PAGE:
Jan 2, 2024

Real Estate Market, Insurers Feeling Effects of Increased Sinkhole Activity


The strain caused by both the unpredictability of sinkholes and the increasing frequency with which they appear throughout Florida is being felt not only by worried property owners, but by the state’s real estate and insurance industries, according to a report published online by Business Insider.

According to the report, unlike hurricanes—Florida’s other trademark natural disaster—sinkholes can neither be prepared for nor predicted. The unpredictability factor, experts say, causes real estate developers and, consequently, insurance companies to essentially guess whether land is safe enough to build upon without knowing for sure if a sinkhole will appear within a year or two after a structure’s completion.  

“At least with rising tides, property owners can opt to buy on high ground some distance from the coast,” Florida real estate development expert Peter Zalweski told Business Insider. “As Florida’s population grows and development continues, we expect sinkholes to become a bigger and bigger issue for homeowners with no clear solution in place.”

As a result of the uncertainty presented to real estate developers by Florida’s geologic makeup, the state has mandated its insurance providers cover “catastrophic ground collapse.” Though panned at first due to its added cost—between $200 and $2,000 depending on where a house is located—statistics indicate insurance for catastrophic ground collapse may be more necessary than ever. According to the Office of Insurance Regulation, total reported sinkhole claims throughout the state rose from 2,360 in 2006 to more than 3,000 in 2010. Additionally, one-third of sinkhole activity recorded since 1960 has happened in the last 13 years, according to the report, with half of that occurring in the last three years.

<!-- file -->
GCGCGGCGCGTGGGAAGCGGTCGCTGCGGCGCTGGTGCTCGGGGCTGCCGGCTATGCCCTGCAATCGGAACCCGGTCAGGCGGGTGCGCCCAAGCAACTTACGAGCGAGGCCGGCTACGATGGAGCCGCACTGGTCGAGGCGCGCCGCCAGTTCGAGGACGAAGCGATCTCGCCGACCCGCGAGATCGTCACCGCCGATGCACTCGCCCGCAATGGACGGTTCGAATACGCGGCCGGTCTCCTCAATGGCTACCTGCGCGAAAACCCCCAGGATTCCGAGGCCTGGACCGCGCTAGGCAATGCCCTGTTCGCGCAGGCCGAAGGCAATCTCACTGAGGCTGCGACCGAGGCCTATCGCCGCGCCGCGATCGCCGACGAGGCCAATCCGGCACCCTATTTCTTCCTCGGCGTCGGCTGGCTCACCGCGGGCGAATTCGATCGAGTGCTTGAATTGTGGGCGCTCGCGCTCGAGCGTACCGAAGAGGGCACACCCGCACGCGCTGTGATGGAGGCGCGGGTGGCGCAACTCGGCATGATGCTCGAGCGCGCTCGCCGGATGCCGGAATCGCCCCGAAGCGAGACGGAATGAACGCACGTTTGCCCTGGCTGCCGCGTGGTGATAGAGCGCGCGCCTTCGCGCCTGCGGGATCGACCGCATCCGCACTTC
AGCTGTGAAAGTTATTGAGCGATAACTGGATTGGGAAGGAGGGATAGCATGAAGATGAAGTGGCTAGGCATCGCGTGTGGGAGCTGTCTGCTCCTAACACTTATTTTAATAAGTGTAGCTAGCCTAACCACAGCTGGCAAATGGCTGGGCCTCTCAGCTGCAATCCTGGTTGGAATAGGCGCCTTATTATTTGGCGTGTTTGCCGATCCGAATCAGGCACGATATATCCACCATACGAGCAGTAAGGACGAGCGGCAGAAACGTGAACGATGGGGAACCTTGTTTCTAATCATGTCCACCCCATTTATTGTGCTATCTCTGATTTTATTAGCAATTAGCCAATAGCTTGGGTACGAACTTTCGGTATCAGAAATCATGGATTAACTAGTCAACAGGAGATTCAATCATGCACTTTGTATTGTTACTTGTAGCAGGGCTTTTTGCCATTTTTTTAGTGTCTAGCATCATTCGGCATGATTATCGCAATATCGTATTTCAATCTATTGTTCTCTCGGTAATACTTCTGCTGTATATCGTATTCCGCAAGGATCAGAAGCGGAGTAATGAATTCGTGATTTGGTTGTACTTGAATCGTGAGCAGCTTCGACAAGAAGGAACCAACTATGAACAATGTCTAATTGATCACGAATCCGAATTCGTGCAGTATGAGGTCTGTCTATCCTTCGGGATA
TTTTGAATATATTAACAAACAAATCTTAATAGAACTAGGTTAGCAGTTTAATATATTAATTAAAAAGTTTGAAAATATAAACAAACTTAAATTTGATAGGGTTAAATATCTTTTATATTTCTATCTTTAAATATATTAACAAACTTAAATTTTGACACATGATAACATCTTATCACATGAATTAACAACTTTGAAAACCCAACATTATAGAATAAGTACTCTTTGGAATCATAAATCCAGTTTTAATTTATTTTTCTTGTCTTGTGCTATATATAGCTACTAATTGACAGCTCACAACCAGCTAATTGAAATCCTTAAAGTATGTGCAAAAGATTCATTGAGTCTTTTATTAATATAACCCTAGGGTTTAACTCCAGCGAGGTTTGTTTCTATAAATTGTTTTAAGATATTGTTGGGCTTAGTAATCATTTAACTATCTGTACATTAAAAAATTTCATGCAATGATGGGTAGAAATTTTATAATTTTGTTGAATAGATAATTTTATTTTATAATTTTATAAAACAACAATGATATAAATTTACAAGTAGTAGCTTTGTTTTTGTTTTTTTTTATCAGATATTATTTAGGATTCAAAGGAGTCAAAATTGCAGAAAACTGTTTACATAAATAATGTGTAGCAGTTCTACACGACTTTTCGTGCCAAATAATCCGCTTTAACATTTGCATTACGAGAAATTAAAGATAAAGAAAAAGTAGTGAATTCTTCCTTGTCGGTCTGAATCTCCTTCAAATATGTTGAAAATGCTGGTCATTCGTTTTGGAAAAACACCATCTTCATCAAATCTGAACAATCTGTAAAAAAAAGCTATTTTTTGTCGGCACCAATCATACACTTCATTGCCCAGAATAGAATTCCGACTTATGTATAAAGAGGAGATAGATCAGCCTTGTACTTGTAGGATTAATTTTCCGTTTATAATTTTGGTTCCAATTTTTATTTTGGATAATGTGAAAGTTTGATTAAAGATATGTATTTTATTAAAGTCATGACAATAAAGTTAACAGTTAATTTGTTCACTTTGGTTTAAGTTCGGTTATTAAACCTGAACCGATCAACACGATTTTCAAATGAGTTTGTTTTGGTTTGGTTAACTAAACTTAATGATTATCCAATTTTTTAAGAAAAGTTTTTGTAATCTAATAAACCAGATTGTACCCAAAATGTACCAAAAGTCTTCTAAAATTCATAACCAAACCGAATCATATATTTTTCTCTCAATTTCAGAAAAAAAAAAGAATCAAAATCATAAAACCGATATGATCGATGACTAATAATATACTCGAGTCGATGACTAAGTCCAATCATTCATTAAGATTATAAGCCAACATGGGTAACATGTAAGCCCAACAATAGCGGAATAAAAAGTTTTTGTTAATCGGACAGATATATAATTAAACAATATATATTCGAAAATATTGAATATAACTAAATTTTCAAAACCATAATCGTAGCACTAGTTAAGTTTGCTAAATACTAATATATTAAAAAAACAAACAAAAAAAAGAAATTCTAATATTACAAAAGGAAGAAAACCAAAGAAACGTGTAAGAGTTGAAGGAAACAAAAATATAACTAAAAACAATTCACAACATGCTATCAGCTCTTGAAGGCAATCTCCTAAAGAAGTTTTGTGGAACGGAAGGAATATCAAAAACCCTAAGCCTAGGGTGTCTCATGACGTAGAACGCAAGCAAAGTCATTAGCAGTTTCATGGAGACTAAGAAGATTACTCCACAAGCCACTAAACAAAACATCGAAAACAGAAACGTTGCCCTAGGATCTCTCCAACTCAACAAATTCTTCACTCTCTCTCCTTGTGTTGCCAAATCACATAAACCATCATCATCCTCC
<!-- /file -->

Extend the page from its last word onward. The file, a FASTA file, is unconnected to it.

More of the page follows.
While the state’s natural topography shoulders much of the blame, some geologists, according to the report, agree that sinkhole activity is becoming more common in Florida due to developers pumping water from the ground for new agricultural and real estate projects. Though the acid in Florida’s groundwater creates many sinkholes by dissolving the underlying limestone—a geological feature that has some now referring to the Sunshine State as the “Swiss Cheese State”—that same water acts as support for whatever is above ground. The lack of ground water combined with water added above ground by heavy rains, geologists believe, poses a much larger problem than many realize.   

Florida’s population boom and the combination natural and man-made forces, however, aren’t the only culprit behind its increased sinkhole activity. The bottom line of developers and real estate companies alike, Zalweski says, also plays a part in Florida’s changing landscape. 

“As builders are forced to go farther and farther out of cities in search of developable land,” Zalweski said, “compromises such as building on less-than-ideal sites have to be made to deliver competitively-priced properties.”